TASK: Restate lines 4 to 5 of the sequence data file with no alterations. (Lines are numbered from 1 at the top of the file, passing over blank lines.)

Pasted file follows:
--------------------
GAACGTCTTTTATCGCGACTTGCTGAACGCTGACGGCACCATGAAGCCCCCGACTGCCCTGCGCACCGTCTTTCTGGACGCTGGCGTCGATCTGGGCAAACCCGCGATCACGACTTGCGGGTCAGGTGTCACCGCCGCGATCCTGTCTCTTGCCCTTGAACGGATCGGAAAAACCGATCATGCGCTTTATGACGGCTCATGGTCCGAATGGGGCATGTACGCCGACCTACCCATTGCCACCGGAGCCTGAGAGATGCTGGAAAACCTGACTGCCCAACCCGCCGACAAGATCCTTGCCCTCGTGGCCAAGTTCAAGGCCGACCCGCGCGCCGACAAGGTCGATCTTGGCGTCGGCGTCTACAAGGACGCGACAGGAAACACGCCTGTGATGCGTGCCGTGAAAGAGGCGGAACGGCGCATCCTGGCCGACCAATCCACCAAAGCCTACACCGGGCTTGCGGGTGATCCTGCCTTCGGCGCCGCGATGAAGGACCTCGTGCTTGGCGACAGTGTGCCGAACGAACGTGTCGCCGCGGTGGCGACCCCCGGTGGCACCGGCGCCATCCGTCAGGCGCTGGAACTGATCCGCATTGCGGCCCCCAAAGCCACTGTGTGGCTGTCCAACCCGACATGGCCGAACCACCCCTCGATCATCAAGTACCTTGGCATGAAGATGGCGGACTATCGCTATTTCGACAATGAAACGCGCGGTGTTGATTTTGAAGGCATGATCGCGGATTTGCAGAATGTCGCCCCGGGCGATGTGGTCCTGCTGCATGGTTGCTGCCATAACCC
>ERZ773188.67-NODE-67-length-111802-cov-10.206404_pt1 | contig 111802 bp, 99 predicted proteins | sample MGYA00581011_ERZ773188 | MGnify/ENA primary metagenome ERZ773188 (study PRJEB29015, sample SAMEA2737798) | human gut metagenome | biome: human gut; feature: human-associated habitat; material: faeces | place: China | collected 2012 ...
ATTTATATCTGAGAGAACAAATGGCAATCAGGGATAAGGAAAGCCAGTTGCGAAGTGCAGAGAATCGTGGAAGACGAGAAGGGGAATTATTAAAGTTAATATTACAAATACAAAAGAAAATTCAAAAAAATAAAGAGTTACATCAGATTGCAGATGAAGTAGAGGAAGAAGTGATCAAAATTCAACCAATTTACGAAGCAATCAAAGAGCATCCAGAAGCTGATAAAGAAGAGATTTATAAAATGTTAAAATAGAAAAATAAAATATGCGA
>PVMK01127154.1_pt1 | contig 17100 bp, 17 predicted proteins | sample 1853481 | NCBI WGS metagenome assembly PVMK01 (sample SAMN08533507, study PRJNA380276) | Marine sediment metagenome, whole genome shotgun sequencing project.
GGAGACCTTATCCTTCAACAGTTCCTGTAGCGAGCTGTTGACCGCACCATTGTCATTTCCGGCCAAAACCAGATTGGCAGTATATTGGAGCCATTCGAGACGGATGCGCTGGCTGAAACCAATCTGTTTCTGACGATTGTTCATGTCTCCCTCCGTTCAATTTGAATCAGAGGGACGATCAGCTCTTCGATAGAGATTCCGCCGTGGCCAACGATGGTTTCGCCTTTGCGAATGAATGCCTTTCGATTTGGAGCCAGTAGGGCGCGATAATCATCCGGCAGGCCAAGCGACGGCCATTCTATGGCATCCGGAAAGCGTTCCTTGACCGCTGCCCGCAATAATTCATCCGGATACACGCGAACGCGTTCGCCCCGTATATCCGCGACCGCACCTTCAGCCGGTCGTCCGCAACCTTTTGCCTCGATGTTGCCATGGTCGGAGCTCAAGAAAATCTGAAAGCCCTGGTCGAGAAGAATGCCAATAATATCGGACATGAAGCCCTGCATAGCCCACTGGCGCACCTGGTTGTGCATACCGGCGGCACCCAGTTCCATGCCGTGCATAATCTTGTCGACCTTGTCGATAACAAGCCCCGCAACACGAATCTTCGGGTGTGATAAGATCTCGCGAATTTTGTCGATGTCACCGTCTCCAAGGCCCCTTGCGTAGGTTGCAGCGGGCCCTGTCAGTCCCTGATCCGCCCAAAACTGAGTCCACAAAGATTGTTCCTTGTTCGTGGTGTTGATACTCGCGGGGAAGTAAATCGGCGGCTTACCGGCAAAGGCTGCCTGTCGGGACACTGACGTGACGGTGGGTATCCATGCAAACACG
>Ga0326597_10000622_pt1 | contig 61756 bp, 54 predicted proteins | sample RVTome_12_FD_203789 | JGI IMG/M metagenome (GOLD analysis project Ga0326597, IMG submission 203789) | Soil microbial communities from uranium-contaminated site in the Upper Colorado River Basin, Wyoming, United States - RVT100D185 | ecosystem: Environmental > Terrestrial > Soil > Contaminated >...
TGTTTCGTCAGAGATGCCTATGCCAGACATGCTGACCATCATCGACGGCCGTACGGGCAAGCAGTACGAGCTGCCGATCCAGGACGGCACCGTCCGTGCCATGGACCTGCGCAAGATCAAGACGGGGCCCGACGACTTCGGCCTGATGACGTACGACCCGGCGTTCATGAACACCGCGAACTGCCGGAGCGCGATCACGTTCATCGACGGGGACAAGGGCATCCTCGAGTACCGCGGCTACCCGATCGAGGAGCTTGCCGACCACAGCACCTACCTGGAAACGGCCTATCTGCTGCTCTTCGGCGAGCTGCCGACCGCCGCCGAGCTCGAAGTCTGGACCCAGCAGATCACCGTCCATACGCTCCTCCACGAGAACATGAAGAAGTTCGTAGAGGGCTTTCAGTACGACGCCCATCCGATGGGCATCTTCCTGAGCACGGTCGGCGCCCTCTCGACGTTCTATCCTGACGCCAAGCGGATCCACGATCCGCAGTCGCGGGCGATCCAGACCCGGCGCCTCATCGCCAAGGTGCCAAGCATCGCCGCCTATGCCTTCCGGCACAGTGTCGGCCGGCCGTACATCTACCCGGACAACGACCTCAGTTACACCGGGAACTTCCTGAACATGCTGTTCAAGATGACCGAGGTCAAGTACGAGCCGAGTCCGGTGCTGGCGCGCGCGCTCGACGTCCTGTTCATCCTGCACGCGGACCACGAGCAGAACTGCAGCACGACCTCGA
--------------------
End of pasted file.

>PVMK01127154.1_pt1 | contig 17100 bp, 17 predicted proteins | sample 1853481 | NCBI WGS metagenome assembly PVMK01 (sample SAMN08533507, study PRJNA380276) | Marine sediment metagenome, whole genome shotgun sequencing project.
GGAGACCTTATCCTTCAACAGTTCCTGTAGCGAGCTGTTGACCGCACCATTGTCATTTCCGGCCAAAACCAGATTGGCAGTATATTGGAGCCATTCGAGACGGATGCGCTGGCTGAAACCAATCTGTTTCTGACGATTGTTCATGTCTCCCTCCGTTCAATTTGAATCAGAGGGACGATCAGCTCTTCGATAGAGATTCCGCCGTGGCCAACGATGGTTTCGCCTTTGCGAATGAATGCCTTTCGATTTGGAGCCAGTAGGGCGCGATAATCATCCGGCAGGCCAAGCGACGGCCATTCTATGGCATCCGGAAAGCGTTCCTTGACCGCTGCCCGCAATAATTCATCCGGATACACGCGAACGCGTTCGCCCCGTATATCCGCGACCGCACCTTCAGCCGGTCGTCCGCAACCTTTTGCCTCGATGTTGCCATGGTCGGAGCTCAAGAAAATCTGAAAGCCCTGGTCGAGAAGAATGCCAATAATATCGGACATGAAGCCCTGCATAGCCCACTGGCGCACCTGGTTGTGCATACCGGCGGCACCCAGTTCCATGCCGTGCATAATCTTGTCGACCTTGTCGATAACAAGCCCCGCAACACGAATCTTCGGGTGTGATAAGATCTCGCGAATTTTGTCGATGTCACCGTCTCCAAGGCCCCTTGCGTAGGTTGCAGCGGGCCCTGTCAGTCCCTGATCCGCCCAAAACTGAGTCCACAAAGATTGTTCCTTGTTCGTGGTGTTGATACTCGCGGGGAAGTAAATCGGCGGCTTACCGGCAAAGGCTGCCTGTCGGGACACTGACGTGACGGTGGGTATCCATGCAAACACG